Couple’s book examines cultural competence in Indigenous healthcare

11 SEPTEMBER 2019

Couple’s book examines cultural competence in Indigenous healthcare

Charles Sturt academic and husband co-edit textbook to reinforce cultural competence in Indigenous healthcare.

  • Charles Sturt academic releases book co-edited with husband
  • Textbook supports clinicians’ development of Indigenous Australian cultural competence
  • The book features case studies from the community, allied health professionals, and nurses

A Charles Sturt University (Charles Sturt) academic and her husband have co-edited a textbook of real-life case studies in an effort to reinforce cultural competence in Indigenous healthcare.

Charles Sturt Associate Head of School (Students) and senior lecturer in the School of Nursing, Midwifery and Indigenous Health Dr Jessica Biles edited the book with her husband Mr Brett Biles, a proud Murrawarri man and Director of Indigenous Education in the Faculty of Medicine at University of NSW.

They consulted with Indigenous and non-Indigenous community members, nurses and allied health professionals to create Aboriginal and Torres Strait Islander Peoples’ Health and Wellbeing, which will be launched in Albury-Wodonga on Wednesday 11 September.

The Biles have noticed gaps in the healthcare system and the book was written to support undergraduate health students and clinicians to build their skills, knowledge and attitude to Indigenous Australian clients.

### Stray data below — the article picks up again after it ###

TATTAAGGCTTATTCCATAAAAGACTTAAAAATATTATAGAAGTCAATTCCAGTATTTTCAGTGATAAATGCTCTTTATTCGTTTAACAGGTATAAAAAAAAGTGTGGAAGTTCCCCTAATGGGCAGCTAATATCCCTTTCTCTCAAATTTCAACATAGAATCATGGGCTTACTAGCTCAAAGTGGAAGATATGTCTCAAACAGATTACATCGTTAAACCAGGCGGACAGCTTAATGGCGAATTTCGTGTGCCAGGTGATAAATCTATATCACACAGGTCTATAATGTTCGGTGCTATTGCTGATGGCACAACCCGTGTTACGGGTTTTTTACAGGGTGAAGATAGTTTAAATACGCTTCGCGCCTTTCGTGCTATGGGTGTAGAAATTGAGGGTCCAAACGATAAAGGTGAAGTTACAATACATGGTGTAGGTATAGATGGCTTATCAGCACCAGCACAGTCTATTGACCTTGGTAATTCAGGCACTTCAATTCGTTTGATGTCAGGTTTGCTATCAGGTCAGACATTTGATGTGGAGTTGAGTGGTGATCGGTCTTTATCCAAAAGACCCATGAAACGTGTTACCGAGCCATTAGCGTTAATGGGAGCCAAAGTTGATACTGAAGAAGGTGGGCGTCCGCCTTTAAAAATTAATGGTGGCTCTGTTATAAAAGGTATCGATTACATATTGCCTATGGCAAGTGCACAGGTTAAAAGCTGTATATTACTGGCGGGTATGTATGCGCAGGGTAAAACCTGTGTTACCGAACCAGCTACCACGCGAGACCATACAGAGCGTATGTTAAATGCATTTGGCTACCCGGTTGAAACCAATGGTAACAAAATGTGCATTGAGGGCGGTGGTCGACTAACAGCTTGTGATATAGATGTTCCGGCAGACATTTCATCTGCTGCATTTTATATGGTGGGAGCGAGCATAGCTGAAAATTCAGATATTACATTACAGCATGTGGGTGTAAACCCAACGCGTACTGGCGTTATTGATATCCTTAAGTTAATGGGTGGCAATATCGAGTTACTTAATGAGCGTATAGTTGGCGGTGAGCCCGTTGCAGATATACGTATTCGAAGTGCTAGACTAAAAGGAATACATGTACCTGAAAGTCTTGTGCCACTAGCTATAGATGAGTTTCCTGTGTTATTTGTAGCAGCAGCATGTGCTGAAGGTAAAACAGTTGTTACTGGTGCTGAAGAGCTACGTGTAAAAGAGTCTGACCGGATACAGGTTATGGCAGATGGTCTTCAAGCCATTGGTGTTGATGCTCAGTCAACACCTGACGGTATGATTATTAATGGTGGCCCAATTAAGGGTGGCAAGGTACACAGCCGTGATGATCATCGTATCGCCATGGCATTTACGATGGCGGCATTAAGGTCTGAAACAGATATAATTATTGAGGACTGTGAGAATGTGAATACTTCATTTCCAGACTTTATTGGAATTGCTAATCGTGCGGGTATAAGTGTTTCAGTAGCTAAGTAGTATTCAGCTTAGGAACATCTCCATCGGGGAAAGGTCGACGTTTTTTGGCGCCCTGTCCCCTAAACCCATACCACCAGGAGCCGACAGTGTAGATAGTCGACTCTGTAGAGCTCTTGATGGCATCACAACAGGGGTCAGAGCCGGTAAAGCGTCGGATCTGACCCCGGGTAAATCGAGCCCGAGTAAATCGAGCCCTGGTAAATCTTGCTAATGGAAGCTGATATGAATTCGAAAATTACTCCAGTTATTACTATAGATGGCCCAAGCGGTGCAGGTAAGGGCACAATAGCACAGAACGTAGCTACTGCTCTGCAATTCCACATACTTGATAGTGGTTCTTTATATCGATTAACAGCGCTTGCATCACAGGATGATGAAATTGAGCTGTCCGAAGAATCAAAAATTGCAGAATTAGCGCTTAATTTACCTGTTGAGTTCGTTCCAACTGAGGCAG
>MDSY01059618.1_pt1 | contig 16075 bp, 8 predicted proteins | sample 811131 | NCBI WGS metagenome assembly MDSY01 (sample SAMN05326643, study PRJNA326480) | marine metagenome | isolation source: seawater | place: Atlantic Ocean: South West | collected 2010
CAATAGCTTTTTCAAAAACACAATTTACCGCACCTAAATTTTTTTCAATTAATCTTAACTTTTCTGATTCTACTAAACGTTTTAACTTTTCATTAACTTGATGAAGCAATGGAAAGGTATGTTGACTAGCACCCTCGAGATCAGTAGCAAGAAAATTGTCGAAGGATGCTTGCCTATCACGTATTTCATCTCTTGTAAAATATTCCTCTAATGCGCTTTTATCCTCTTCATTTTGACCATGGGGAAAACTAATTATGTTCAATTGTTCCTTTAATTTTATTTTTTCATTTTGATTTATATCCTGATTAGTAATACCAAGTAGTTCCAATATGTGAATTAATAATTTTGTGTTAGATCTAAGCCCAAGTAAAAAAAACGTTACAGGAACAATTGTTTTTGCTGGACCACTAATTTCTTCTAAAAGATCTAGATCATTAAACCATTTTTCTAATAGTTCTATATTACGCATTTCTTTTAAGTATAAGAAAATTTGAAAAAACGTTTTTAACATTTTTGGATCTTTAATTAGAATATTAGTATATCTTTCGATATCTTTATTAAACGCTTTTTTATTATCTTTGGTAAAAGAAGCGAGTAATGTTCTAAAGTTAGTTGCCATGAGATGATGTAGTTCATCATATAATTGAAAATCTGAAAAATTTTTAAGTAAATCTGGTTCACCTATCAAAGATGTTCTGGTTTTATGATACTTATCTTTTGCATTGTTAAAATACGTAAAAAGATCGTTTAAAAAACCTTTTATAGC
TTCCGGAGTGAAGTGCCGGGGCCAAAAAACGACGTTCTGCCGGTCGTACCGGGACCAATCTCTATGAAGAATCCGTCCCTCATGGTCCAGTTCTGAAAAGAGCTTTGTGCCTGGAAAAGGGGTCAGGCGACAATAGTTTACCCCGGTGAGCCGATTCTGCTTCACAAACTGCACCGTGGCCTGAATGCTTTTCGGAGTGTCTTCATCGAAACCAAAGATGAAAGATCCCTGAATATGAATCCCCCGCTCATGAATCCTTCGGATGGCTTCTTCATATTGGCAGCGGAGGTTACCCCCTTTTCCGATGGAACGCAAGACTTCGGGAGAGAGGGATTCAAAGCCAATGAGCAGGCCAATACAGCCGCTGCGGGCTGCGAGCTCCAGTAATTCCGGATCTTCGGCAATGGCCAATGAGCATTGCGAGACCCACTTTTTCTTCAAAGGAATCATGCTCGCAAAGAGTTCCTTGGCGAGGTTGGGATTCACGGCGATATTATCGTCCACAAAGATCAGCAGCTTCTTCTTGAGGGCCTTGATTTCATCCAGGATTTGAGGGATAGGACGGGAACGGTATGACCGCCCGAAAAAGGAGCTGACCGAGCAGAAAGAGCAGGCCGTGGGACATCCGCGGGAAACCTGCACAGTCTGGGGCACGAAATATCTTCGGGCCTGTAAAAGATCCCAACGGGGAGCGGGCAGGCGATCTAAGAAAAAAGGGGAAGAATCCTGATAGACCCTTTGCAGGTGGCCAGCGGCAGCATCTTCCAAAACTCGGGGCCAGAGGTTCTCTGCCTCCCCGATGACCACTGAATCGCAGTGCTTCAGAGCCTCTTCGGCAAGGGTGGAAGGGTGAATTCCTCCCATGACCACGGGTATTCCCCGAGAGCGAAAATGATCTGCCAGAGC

“It’s written using a strength-based approach, importantly celebrating the strength and power in Indigenous Australian communities,” Dr Biles said.

“We wanted to create something authentic and meaningful that supports the development of Indigenous Australian cultural competence.

“Cultural competence isn’t a linear skill, it’s something that is really messy requiring a level of discomfort from the clinician/undergraduate student.

“It requires the clinician to shift their own worldview and understand the view and preference of others.

Aboriginal and Torres Strait Islander Peoples’ Health and Wellbeing and associated multimedia resources have been an opportunity to progress this journey through listening to the healthcare experiences of local community members.”

Each chapter of the book is written by Indigenous and non-Indigenous nurses and allied health professionals and involves the commitment of more than 12 Charles Sturt staff.

The book will be launched at the Burraja Gallery in the Gateway Village complex in Albury-Wodonga from 4pm to 6pm on Wednesday 11 September.

To attend please RSVP to Mr Biles at b.biles@unsw.edu.au.

Media Note:

To arrange interviews with Dr Jessica Biles, contact Nicole Barlow at Charles Sturt Media on 0429 217 026 or news@csu.edu.au.

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Albury-Wodonga Charles Sturt University Health Teaching and Education